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President Trump walks to the Oval Office on Dec 31. Photo: Bill O'Leary/The Washington Post via Getty Images

President Trump on Saturday tried to convince Georgia's Republican Secretary of State to "find 11,780 votes" — enough to overturn Joe Biden's win in the state — in an hourlong phone call obtained by the Washington Post.

Why it matters: Trump's personal appeal to Brad Raffensperger, which included suggesting that the secretary of state could face legal trouble if he did not take action on Trump's grievances, comes as several Senate Republicans plan to object to certifying election results in a last-ditch effort to support the president's unsubstantiated claims of voter fraud.

The state of play: Before the Post published the audio, Trump tweeted that he spoke with Raffensperger on Saturday. The president accused Raffensperger of being "unwilling, or unable" to answer questions on the president's unsubstantiated claims.

  • Raffensperger responded: "Respectfully, President Trump: What you're saying is not true. The truth will come out."

What they're saying: Trump repeated baseless and debunked conspiracy theories about the election, to which Raffensperger responded, "Mr. President, the challenge that you have is, the data you have is wrong.”

  • Trump later during the exchange said: "I just want to find 11,780 votes, which is one more than we have, because we won the state." Biden won Georgia by 11,779 votes.

Key exchanges:

TRUMP: "You know what they did and you're not reporting it. Thats a criminal, that's a criminal offense. And you can't let that happen. That's a big risk to you and to Ryan, your lawyer. "

-

TRUMP: "So tell me Brad, what are we going to do? We won the election, and it's not fair to take it away from us like this. And it's going to be very costly in many ways. And I think you have to say that you're going to reexamine it, and you can reexamine it, but reexamine it with people that want to find answers, not people who don't want to find answers."

RAFFENSPERGER: "Mr. President, you have people that submit information, and we have our people that submit information, and then it comes before the court, and the court then has to make a determination. We have to stand by our numbers. We believe our numbers are right."

-

TRUMP: "You should meet tomorrow. Because you have a big election coming up, and because of what you've done to the president ... a lot of people aren't going out to vote, and a lot of Republicans are going to vote negative, because they hate what you did to the president ... you would be respected, really respected, if this thing could be straightened out before the election. You have a big election coming up on Tuesday."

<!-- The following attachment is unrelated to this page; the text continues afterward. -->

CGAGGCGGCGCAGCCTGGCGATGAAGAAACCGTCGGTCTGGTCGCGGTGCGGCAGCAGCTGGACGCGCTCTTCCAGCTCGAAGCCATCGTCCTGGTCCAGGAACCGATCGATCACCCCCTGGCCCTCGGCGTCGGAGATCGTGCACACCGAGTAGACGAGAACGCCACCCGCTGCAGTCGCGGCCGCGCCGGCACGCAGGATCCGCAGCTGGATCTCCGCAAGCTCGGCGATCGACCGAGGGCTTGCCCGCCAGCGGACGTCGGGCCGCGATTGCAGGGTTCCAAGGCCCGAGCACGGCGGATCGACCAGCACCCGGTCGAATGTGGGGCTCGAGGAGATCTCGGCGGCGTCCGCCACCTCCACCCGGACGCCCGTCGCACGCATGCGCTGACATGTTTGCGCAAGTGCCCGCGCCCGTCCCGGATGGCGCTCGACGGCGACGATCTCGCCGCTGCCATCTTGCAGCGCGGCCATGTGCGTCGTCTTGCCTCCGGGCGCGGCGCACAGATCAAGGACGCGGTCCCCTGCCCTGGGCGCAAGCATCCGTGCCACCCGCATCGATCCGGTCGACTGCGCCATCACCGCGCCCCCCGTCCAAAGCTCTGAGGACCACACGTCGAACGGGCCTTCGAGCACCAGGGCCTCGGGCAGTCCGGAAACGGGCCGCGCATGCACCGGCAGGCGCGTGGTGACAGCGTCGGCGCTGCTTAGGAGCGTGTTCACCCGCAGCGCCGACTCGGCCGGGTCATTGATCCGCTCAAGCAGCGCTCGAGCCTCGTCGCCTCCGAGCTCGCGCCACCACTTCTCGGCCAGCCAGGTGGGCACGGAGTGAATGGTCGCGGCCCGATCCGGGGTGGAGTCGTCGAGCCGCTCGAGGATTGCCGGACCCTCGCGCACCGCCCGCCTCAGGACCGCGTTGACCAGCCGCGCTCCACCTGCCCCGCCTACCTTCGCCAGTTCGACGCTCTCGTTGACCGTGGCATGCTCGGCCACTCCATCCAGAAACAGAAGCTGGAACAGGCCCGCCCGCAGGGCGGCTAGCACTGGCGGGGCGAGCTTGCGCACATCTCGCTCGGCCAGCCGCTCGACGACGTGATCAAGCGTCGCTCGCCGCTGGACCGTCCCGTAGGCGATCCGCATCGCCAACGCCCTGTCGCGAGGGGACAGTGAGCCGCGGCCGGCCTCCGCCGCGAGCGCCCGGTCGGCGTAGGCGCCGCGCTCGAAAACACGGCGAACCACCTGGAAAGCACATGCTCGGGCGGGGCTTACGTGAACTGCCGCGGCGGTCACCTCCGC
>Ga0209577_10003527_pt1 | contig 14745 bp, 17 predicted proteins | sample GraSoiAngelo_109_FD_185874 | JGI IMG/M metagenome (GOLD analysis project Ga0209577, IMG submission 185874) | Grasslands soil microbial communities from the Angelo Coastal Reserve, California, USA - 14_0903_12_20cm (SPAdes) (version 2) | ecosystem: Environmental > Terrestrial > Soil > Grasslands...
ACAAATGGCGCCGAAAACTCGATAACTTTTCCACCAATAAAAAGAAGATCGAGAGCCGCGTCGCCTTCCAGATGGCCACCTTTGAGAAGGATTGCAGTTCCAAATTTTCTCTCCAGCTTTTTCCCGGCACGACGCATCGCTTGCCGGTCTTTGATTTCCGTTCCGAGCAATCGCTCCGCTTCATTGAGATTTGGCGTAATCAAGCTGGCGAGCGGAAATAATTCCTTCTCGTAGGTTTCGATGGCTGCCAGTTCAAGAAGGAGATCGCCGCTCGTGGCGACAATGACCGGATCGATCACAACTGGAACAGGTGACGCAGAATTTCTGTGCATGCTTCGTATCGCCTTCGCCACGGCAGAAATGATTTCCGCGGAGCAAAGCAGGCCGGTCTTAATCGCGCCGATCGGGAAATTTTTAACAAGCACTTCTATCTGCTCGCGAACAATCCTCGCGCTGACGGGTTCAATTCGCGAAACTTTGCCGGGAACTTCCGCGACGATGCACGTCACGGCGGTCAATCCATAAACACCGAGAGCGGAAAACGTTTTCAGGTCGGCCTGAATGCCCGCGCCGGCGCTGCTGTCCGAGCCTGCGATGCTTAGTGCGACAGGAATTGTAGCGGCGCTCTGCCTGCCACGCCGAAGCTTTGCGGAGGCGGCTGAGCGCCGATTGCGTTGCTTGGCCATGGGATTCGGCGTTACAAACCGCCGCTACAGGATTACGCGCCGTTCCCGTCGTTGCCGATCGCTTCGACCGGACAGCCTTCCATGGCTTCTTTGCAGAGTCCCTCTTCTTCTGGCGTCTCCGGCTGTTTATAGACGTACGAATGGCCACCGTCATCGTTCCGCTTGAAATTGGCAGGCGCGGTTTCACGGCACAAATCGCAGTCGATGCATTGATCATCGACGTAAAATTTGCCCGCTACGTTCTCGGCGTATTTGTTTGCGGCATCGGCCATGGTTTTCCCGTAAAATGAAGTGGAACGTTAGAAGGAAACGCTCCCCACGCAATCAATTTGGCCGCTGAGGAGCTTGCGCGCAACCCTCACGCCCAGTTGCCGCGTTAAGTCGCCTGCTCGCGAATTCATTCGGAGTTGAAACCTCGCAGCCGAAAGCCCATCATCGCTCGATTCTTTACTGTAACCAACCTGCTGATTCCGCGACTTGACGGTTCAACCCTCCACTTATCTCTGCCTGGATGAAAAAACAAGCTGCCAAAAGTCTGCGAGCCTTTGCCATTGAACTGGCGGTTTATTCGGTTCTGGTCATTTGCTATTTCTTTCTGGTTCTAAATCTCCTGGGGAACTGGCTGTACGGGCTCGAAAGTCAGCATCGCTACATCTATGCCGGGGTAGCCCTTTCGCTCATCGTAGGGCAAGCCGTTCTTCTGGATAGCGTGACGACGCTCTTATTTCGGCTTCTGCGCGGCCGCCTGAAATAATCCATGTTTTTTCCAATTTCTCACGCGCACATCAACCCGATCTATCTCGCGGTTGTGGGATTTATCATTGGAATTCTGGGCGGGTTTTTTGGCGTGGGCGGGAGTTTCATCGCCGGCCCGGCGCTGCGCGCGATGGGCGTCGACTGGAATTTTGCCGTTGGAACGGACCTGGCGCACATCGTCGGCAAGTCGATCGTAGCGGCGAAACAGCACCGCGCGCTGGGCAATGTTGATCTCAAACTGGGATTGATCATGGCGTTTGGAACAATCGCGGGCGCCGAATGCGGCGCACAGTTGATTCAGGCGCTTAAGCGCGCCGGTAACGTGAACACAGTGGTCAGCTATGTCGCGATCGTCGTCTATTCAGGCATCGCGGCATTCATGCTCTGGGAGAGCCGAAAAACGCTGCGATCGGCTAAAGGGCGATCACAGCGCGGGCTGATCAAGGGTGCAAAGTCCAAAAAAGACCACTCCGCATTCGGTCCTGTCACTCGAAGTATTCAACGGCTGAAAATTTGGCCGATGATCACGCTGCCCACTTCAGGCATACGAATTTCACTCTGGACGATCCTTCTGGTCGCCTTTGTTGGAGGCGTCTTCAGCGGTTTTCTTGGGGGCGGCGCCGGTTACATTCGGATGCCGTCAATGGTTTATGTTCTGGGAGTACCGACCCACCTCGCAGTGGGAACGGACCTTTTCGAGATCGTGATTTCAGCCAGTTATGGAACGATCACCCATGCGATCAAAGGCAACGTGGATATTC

Go deeper

Most Senate Republicans join Rand Paul effort to dismiss Trump's 2nd impeachment trial

Photo: Joshua Roberts-Pool/Getty Images

Forty-five Senate Republicans, including Minority Leader Mitch McConnell, supported an effort to dismiss former President Trump's second impeachment trial.

Why it matters: The vote serves as a precursor to how senators will approach next month's impeachment trial, making it highly unlikely the Senate will vote to convict. The House impeached Trump for a second time for "incitement of insurrection" following events from Jan 6. when a pro-Trump mob stormed the Capitol.

White House removes Trump-appointed scientist from overseeing climate report

U.S. President Joe Biden. Photo: Anna Moneymaker-Pool/Getty Images

The Biden administration has removed Trump-appointed atmospheric scientist Betsy Weatherhead from her role overseeing the government's "definitive report on the effects of climate change," the Washington Post first reported Monday.

Why it matters: While Weatherhead has not been fired — merely reassigned to the U.S. Geological Survey — the move represents an effort by the Biden administration to remove Trump-era appointees from scientific roles, per CNN.

Dave Lawler, author of World
1 hour ago - World

Castro era officially ends in Cuba

Diaz-Canel (L) with Raul Castro in 2018. Photo: Ernesto Mastrascusa/Getty Images

The Castro era ended in Cuba on Monday after six decades, with Raúl Castro handing over the reigns of a party founded in 1965 by his brother Fidel.

Why it matters: Miguel Díaz-Canel, 60, now assumes the challenge of maintaining Communist rule while grappling with growing discontent over Cuba's economic stagnation.